Individuals need to seek a neurologist or healthcare professional specifically trained in recognizing neurological disorders to diagnose a cluster headache.

Be aware that a neurology specialist won’t be able to use medical equipment to determine whether or not an individual is suffering from cluster headaches, as there is no test that can be performed to detect this neurological disorder.

Neurologists will use CT scans and MRIs to rule out other neurological conditions to diagnose cluster headaches accurately. Once other conditions such as brain tumors, aneurysms, and arteriovenous malformations have been ruled out, the diagnosis of cluster headache is more likely.

Additionally, a healthcare professional will ask several questions to confirm the symptoms that are associated with those suffering from cluster headaches. It is essential to answer all of these questions to ensure that treatment options are customized to the specific condition. Failure to answer all questions accurately and honestly may result in ineffective treatment options.

What Are the Treatments for Cluster Headaches?

Once cluster headaches have been diagnosed, neurologists will work with patients to develop treatment plans that effectively manage their symptoms. Because there is no cure, cluster headache treatment focuses on managing pain and reducing the number of attacks experienced per day. The most common treatments include:

  • Nasal sprays containing ergotamine and dihydroergotamine
  • Natural supplements such as CBD oil (see Blessed CBD)
  • Corticosteroids including prednisone
  • Mood stabilizers such as lithium to regulate irregular hypothalamus activity
  • Beta blockers such as triptan and sumatriptan
  • Anti-seizure medication containing topiramate
  • Opioids such as zolmitriptan
  • High flow oxygen therapy
  • Neurostimulation with the use of occipital nerve blockers
  • Calcium channel blockers such as verapamil

Individuals find that high-flow oxygen, opioids, beta blockers, and nasal sprays are more effective as acute treatments for cluster headaches. These work fast and typically provide immediate relief from the pain. The side effects associated with the short-term treatment of cluster headaches are usually minimal and resolve once an individual has stopped using these medications.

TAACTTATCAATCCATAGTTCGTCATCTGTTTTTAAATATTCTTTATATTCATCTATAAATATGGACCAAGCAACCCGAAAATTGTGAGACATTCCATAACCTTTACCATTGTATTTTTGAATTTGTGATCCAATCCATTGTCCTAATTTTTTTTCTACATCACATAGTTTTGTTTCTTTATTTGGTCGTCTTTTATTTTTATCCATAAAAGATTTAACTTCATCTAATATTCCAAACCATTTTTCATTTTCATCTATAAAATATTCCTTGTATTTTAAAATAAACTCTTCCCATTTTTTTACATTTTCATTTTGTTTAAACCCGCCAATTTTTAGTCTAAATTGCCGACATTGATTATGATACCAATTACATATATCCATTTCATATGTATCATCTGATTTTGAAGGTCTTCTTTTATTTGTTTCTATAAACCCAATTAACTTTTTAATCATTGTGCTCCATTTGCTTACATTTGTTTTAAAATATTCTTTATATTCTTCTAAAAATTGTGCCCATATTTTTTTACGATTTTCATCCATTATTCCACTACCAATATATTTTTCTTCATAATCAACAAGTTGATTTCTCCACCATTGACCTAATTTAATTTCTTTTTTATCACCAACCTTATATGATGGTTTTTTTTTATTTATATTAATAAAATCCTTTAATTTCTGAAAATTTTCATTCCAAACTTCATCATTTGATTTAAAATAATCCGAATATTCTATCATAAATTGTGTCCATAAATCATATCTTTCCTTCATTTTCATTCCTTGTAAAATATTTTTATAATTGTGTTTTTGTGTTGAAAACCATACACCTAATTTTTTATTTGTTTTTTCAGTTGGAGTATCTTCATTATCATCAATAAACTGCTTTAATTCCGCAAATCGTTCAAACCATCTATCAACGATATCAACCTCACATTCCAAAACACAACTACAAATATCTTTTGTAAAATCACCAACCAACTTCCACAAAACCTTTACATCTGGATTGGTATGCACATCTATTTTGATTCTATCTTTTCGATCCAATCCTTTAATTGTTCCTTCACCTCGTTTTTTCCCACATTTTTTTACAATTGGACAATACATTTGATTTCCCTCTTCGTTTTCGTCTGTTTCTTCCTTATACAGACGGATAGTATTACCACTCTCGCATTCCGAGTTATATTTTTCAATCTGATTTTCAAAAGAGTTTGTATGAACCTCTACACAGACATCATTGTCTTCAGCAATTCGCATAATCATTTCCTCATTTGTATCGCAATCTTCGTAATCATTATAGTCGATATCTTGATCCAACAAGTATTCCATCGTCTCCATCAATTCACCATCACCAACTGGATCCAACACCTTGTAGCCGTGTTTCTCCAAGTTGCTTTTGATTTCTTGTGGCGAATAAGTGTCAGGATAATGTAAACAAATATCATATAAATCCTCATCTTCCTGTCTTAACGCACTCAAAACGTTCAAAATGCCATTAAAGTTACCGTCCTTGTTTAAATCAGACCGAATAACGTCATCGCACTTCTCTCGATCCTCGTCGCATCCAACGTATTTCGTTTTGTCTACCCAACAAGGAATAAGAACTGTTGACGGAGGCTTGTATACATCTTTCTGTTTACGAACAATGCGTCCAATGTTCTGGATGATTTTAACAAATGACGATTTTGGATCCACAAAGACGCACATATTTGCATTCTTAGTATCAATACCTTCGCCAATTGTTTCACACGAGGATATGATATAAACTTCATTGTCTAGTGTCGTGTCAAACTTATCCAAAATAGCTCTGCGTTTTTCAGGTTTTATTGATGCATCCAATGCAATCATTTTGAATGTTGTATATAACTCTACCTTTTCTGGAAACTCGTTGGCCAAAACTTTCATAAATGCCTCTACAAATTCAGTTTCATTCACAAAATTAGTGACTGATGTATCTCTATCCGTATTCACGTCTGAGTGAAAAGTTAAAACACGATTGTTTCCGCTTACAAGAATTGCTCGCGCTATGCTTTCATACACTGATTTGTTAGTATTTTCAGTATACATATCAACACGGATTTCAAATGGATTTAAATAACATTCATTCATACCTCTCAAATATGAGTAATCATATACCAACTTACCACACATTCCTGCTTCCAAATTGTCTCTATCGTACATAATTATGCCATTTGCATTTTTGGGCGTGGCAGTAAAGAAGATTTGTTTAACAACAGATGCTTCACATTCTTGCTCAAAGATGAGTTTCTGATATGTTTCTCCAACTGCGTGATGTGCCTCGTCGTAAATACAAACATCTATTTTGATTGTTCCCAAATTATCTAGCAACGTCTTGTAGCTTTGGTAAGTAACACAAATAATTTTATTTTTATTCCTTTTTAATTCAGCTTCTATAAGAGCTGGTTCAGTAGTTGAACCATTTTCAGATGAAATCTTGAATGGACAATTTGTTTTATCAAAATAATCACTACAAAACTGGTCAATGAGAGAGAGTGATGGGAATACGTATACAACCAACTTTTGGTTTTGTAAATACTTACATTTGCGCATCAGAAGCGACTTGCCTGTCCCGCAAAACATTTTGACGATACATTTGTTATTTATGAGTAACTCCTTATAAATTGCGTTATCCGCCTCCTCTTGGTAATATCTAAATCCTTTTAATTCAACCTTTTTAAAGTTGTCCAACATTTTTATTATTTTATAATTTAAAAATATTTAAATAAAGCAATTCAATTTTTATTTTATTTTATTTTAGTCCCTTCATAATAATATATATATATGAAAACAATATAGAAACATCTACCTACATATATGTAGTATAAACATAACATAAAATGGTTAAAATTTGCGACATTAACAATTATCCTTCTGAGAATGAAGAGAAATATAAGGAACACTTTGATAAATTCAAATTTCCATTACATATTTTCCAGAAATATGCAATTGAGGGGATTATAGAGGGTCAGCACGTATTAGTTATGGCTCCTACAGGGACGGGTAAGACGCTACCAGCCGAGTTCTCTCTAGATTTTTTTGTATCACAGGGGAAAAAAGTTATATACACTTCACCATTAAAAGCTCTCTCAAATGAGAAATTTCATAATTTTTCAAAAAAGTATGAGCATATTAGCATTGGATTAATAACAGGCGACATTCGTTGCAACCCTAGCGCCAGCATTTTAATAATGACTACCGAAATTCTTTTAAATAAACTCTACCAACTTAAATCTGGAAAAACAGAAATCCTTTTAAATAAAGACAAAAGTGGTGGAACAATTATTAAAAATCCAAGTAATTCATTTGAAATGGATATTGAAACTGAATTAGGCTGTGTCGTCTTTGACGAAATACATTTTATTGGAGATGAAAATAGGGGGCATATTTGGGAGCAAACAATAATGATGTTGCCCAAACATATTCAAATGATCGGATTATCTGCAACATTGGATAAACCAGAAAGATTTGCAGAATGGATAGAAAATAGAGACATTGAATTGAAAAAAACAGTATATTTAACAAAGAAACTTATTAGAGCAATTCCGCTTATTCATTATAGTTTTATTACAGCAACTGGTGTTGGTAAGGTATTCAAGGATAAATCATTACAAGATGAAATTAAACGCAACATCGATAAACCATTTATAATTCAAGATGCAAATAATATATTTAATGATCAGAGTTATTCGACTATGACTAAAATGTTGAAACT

To ensure the longest span between cluster headaches, individuals will use corticosteroids, mood stabilizers, anti-seizure, and occipital nerve blockers primarily as preventive treatments. These preventive medications are designed to be taken daily for an extended period of time to remain pain-free.

Additionally, the FDA has recently approved a non-invasive nerve stimulation device used to counter nerve blocks with deep brain stimulation that reduces the number of cluster headaches felt per day. This treatment is ideal for those who do not wish to take prescription and over-the-counter medications to manage their cluster headaches.

Cluster Headaches Resources

For those who think that they or a loved one is experiencing cluster headaches, it’s essential to seek out medical treatment and a diagnosis to avoid unnecessary pain and suffering. While there is no cure for cluster headaches, individuals can learn how to manage their condition with various treatments.

To better understand what cluster headaches are and how to treat them, it’s recommended to consult resources offered by the American Migraine Foundation, the International Headache Society, the National Institute of Neurological Disorders, and the Mayo Clinic.

These organizations are dedicated to helping individuals who suffer from cluster headaches and other extreme headache disorders find trained medical professionals, local support groups, and access to educational resources.